Mirroring Into The Groove‘s inception by originally being recorded as a mere B-side (in this case for Keep It Together, the final single from Like A Prayer that wasn’t even released as a single in Europe), Madonna and her then go-to remixer Shep Pettibone banged out Vogue on a suitably modest budget of $5,000. There, the singer improvised the very white movie-star rap last-minute in a makeshift basement studio in midtown Manhattan. 

The result wasn’t just one of her Madgesty’s most definitive hits but an improbable connector between the golden age of Hollywood (with the newly expired Bette Davis as chief icon), the late ’80s club scene and Harlem drag balls, finding glamour, subversion, inspiration and self-preservation at the peak of the AIDS epidemic. 

Vogue is a fantastic journey of sounds – musically, lyrically, vocally, and has a great nod to history. There is not one flaw to this track: the deep bassline that rendered previous Madonna tracks as thin and weedy is toxically propulsive; not to mention the finger clicks, the house piano, the percussion. Everything worked.

Though at this point I should mention that had songwriters been sued for copying a “vibe” in 1990, as Robin Thicke and future Madge collaborator Pharrell Williams did by the estate of Marvin Gaye almost 30 years later then Pettibone and Ciccone would have almost certainly faced a lawsuit from the artful dodger himself, ex Sex Pistols svengali Malcolm McLaren, who had released a not dissimilar track and similarly monochromatic video paying tribute to the dancing style of Willi Ninja, the godfather of Voguing, as well as black, gay and Hollywood culture in 1989 called Deep In Vogue.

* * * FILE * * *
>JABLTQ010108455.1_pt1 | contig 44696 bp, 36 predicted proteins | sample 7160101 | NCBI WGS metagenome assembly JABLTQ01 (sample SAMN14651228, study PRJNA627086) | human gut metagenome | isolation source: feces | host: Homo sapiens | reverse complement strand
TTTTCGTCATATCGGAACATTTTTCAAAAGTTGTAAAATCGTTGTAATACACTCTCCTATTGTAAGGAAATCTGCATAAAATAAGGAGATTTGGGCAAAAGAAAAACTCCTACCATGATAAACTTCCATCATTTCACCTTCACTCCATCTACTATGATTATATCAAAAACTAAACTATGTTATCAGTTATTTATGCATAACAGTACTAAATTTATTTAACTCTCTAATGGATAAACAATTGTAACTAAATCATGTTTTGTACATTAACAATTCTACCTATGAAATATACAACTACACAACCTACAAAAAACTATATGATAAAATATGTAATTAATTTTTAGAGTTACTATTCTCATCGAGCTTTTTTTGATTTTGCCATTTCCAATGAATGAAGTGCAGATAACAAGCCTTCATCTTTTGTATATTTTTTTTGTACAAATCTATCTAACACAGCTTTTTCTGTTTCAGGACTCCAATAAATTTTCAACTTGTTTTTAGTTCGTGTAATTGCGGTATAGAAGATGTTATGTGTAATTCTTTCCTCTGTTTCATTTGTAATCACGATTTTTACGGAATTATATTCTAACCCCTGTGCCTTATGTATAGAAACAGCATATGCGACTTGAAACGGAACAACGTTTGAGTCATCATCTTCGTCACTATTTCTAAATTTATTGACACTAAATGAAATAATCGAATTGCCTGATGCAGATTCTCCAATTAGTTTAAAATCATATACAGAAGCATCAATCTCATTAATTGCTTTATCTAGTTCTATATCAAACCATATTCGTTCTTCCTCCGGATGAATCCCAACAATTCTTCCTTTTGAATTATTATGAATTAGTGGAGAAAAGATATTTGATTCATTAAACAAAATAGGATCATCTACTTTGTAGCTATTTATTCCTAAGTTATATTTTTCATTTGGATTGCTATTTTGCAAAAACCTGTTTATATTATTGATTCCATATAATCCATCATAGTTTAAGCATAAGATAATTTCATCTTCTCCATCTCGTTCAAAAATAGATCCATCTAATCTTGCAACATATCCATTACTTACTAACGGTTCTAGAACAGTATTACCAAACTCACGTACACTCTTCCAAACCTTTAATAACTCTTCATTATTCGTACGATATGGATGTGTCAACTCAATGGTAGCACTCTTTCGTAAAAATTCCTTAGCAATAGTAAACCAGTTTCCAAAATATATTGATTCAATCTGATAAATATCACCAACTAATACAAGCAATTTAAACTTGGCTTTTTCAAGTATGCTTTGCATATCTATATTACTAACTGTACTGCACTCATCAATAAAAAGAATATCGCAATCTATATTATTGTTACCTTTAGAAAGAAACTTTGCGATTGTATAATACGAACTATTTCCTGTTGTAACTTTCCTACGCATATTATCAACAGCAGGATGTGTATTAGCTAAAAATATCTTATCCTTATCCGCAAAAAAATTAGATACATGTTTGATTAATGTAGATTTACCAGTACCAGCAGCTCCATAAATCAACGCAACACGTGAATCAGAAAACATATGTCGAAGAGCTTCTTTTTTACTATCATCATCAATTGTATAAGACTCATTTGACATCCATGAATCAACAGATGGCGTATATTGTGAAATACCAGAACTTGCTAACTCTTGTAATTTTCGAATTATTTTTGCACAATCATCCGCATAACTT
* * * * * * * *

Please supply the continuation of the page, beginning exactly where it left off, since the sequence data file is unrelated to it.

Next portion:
But don’t take my word for it.

Where a copyright infringement case had been brought against Vogue was over the appropriation of a 1982 12” mix of Ooh, I Love It (Love Break), a 1970s single by the Salsoul Orchestra. The snazzy floorfiller was remixed by none other than Shep Pettibone, who added the distinctive horn bursts replicated in the Madge track. 

Essentially, while not owning any part of the copyright on a song he remixed, flat-fee Shep plagiarised himself, even to the point of punning the “love break” repeated refrain by turning it into “girlfriend” on Vogue‘s eight-minute 12-inch mix.

That’ll be this one then.

Curiously, Pettibone was able to have the case found in Madonna’s favour when he demonstrated that merely recreated the synthetic horn sound, not sampled it. Again, had that litigation been brought today I doubt he and Her Nibs would be laughing. 

Ultimately though, this pumping house banger is probably Madonna’s most important song — a masterpiece of myriad melodies and gorgeous grooves that acted as an affirmation to a community that desperately needed some love and affection. Lest we forget, Vogue was also when commercial and creative endeavours coalesced, inspiring everybody to be something better than they are today. 

All you have to do is strike a pose — there’s nothing to it*. 

Steve Pafford

*Or… They had style, they had grace, what the hell has she done to her face?

She’s Madonna: Her 30 Greatest Singles is here

Movie review: Strike A Pose, back when Madonna ruled OK is here